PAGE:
When I told my lawyer parents in Boston that I was leaving college to walk 2,650 miles from Mexico to Canada—alone, no less—they thought I was nuts. I didn’t tell them I was quitting school; instead, I called it a leave of absence.
I flew to Los Angeles with a big backpack filled with trail mix, granola bars, chocolate, cheese and a tent. My father met me there and drove me down to Campo at the Tijuana-California border. He left me at the fence, dust puffing from his tires like drab clouds.
There was a border monument marking the southern terminus of the 2,650-mile Pacific Crest Trail—a trail that fades in the mist and lush of northern Washington then ends in Canada. I would walk the length of the country.
I walked north from the Mexican border fence; the trail was well marked with rusty signs and scattered with lazy rattlesnakes baking in the sun’s warmth. I was eating a green apple, I remember, when I nearly stepped on the first one. I shrieked and ran south a hundred yards. I bit my apple, breathed, ate that apple—my last piece of fresh food; everything else was processed or salted or junk. I was fine. I walked back north, stepped over the snake, kept walking, stepped over another and another.
Within a few hours, I had met a dozen hikers, all attempting the same trans-country journey on foot. They seemed kind—young men, retired couples, a 30-year-old woman with big curly hair and good teeth; the curly lady smiled at me. I was curt. On my second day on the trail, I met a 20-year-old man—a former professional mountain bike racer from Switzerland. We hiked together for 700 miles and five weeks and then let the miles between us grow. He hiked faster than I did. I didn’t love him.
I made friends—a twentysomething girl with a ukulele and an angelic voice and face and a photographer with a master’s in psychology he had never used and didn’t want to. And packs of fit, hungry hikers, happy to hear my stories. Happy to know me.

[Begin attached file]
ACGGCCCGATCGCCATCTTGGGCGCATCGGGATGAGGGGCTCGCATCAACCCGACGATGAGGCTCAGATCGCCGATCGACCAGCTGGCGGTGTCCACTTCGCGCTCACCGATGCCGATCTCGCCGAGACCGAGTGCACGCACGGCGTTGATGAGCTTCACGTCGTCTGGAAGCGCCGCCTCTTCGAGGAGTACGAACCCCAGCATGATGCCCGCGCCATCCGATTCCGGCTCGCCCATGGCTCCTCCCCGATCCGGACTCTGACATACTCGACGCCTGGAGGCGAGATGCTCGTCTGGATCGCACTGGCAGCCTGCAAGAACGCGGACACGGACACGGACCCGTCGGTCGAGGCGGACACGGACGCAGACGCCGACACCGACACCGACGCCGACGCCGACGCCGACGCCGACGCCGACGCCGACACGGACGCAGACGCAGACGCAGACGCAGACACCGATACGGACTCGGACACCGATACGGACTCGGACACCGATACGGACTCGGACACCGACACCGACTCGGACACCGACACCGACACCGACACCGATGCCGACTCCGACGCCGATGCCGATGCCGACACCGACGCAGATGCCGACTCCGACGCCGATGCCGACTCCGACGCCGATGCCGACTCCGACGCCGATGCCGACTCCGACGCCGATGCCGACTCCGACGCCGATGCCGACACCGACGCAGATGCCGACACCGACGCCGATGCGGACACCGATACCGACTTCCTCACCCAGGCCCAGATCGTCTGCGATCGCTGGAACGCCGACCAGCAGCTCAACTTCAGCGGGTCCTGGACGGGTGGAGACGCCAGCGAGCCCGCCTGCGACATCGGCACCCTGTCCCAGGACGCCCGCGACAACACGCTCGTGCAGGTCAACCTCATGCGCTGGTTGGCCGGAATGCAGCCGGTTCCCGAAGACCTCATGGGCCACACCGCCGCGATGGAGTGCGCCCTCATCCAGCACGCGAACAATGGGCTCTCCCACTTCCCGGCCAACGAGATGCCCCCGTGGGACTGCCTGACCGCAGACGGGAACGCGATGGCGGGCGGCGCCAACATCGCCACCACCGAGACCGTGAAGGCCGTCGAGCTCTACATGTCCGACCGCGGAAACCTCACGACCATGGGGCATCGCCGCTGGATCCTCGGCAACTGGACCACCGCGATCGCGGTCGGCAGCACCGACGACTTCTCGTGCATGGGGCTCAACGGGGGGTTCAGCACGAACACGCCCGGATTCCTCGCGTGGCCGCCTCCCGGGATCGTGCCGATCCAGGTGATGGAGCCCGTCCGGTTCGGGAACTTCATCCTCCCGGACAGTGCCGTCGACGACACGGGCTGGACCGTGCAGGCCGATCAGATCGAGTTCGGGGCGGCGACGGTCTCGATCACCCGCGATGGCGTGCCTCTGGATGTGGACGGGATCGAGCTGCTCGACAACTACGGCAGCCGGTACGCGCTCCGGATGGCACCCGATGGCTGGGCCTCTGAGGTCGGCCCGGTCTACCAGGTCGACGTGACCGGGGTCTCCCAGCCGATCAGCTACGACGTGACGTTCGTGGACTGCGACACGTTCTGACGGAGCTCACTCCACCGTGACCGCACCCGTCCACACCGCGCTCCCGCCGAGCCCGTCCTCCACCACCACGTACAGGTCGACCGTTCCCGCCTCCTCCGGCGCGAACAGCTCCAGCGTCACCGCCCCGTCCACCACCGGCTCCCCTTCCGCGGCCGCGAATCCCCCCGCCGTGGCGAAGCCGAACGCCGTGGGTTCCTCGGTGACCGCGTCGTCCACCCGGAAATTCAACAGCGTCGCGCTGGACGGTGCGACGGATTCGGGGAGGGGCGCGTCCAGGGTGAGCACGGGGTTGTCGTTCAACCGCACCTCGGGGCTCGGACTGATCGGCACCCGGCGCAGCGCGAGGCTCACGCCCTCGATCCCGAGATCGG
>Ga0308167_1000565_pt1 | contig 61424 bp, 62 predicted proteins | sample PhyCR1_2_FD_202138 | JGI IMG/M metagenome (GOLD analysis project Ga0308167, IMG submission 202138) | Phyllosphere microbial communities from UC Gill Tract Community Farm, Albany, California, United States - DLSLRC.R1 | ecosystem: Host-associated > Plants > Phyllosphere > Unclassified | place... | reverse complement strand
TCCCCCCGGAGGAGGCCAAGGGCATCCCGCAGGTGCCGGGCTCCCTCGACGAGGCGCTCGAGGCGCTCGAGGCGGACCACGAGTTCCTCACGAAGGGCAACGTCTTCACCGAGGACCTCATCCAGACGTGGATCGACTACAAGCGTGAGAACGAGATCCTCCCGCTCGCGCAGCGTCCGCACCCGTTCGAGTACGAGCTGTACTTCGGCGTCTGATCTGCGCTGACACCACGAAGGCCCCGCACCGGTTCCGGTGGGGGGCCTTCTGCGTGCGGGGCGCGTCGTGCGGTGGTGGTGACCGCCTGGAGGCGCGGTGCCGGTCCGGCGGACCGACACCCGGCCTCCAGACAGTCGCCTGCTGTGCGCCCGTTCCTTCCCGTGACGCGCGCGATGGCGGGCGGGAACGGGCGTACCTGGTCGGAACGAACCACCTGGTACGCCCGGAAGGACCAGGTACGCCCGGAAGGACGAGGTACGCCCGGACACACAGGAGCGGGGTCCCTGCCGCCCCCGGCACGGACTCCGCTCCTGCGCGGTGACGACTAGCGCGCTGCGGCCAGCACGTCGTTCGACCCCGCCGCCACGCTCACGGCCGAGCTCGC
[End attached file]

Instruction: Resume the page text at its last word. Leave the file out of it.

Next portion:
In Bend, Ore., 1,970 miles north of that border monument dull with Campo dust and 1,500 miles from spiny pastel plants and rattlesnake teeth and venom and sadness, I met Justin. We were in town—the verdant, river-cut trail town of Bend—and we knew a handful of the same hikers. A big group of us went to dinner at the Deshutes Brewery. Justin sat next to me, close. He smiled a lot. I smiled—tried not to but couldn’t help it. Under the table, his knee brushed mine.
I lifted my hot hand, moved it slowly through the space between us like a teenaged boy would when trying to float unnoticed to second base; I pressed my trembling palm against Justin’s sweating beer, squeezed the glass. Lifted and carried it through the air to my mouth. Took a sip. I was 19.
He was amused, contorted his face like he disapproved—but I knew he didn’t.
I was pulsing, invigorated. So fit from the miles and miles, unarmed and no longer unhappy.
I felt an illogical desire for Justin—my body, high on attraction and quivering, betrayed my mind.
We walked, together, 600 miles into Canada.
I remember our first day hiking together. Rain had poured down in sheets, smacking the soil, tearing up the trail. Earth washed away; roots loosened, left soaked and exposed. Lubricated with water, everything shone in the gray light.
Justin and I shouted over the downpour, shared childhood stories and our ambitions as we walked. We were saturated with rain to the bone, both of us, but I was giddy and on the verge of laughter.
My walk with Justin ended in the mist-dense Cascade Mountains on a garden stage at the end of a lily-lined aisle. Storm clouds, gray, navy and low, illuminated the flowers, the fine clothing, the glassware in soft, important light. The mist was backlit by sunlight, bathing the Cascade foothills in silver.
Justin and I read our vows and grinned and cried on a stone stage over the Cascade Mountain garden, lightning flashing like a camera. Camera flashes would have been invisible under that sky. My parents were there in the garden, happy and warm and not too nervous.
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